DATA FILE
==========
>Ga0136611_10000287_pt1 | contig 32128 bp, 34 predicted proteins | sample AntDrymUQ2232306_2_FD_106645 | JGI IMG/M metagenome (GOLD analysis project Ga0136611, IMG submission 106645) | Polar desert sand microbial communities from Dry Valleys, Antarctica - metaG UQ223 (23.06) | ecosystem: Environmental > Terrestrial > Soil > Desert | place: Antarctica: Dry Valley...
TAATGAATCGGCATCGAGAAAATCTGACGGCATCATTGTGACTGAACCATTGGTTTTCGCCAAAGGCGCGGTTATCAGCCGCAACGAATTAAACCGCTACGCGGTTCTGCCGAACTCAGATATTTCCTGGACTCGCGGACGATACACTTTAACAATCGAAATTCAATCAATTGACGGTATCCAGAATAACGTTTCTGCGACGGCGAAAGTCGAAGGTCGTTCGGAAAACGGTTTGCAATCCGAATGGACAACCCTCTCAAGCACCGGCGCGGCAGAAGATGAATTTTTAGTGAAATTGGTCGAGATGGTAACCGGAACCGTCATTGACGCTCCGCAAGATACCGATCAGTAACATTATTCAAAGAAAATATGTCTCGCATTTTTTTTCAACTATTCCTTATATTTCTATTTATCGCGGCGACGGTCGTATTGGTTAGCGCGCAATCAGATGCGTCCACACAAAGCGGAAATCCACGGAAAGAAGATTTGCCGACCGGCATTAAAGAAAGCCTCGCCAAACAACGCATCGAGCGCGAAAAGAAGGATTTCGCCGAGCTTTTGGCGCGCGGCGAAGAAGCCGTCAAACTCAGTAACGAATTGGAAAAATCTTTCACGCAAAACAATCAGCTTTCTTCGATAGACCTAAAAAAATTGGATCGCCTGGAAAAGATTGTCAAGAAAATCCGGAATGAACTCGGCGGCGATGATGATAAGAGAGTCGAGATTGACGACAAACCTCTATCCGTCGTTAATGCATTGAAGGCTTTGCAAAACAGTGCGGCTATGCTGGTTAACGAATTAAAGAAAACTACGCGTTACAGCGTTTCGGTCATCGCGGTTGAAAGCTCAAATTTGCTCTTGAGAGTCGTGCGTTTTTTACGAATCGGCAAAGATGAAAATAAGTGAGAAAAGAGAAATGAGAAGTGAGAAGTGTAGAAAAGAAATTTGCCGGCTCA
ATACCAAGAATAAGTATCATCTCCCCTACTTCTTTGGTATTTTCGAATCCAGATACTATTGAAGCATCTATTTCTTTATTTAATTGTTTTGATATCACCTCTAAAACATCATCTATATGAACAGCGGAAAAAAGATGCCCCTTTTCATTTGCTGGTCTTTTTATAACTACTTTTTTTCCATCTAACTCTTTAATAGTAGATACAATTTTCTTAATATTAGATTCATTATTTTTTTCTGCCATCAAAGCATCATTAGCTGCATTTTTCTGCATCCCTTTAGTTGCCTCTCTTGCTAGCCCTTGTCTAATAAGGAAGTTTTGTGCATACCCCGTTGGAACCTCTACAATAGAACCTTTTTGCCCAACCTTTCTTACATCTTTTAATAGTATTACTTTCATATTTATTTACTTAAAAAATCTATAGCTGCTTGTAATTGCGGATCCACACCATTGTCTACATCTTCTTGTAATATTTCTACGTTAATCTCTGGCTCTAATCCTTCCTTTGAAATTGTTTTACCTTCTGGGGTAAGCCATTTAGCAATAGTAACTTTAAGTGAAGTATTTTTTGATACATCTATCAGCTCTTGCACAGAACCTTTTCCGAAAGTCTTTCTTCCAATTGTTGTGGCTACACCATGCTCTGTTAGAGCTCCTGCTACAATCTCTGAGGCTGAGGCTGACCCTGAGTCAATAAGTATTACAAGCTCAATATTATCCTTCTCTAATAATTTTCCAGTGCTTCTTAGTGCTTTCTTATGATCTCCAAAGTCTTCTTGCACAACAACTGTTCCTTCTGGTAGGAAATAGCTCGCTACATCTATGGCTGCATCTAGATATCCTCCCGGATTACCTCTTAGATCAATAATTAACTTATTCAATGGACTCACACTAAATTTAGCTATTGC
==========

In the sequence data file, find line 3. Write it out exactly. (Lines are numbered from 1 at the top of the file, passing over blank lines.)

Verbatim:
ATACCAAGAATAAGTATCATCTCCCCTACTTCTTTGGTATTTTCGAATCCAGATACTATTGAAGCATCTATTTCTTTATTTAATTGTTTTGATATCACCTCTAAAACATCATCTATATGAACAGCGGAAAAAAGATGCCCCTTTTCATTTGCTGGTCTTTTTATAACTACTTTTTTTCCATCTAACTCTTTAATAGTAGATACAATTTTCTTAATATTAGATTCATTATTTTTTTCTGCCATCAAAGCATCATTAGCTGCATTTTTCTGCATCCCTTTAGTTGCCTCTCTTGCTAGCCCTTGTCTAATAAGGAAGTTTTGTGCATACCCCGTTGGAACCTCTACAATAGAACCTTTTTGCCCAACCTTTCTTACATCTTTTAATAGTATTACTTTCATATTTATTTACTTAAAAAATCTATAGCTGCTTGTAATTGCGGATCCACACCATTGTCTACATCTTCTTGTAATATTTCTACGTTAATCTCTGGCTCTAATCCTTCCTTTGAAATTGTTTTACCTTCTGGGGTAAGCCATTTAGCAATAGTAACTTTAAGTGAAGTATTTTTTGATACATCTATCAGCTCTTGCACAGAACCTTTTCCGAAAGTCTTTCTTCCAATTGTTGTGGCTACACCATGCTCTGTTAGAGCTCCTGCTACAATCTCTGAGGCTGAGGCTGACCCTGAGTCAATAAGTATTACAAGCTCAATATTATCCTTCTCTAATAATTTTCCAGTGCTTCTTAGTGCTTTCTTATGATCTCCAAAGTCTTCTTGCACAACAACTGTTCCTTCTGGTAGGAAATAGCTCGCTACATCTATGGCTGCATCTAGATATCCTCCCGGATTACCTCTTAGATCAATAATTAACTTATTCAATGGACTCACACTAAATTTAGCTATTGC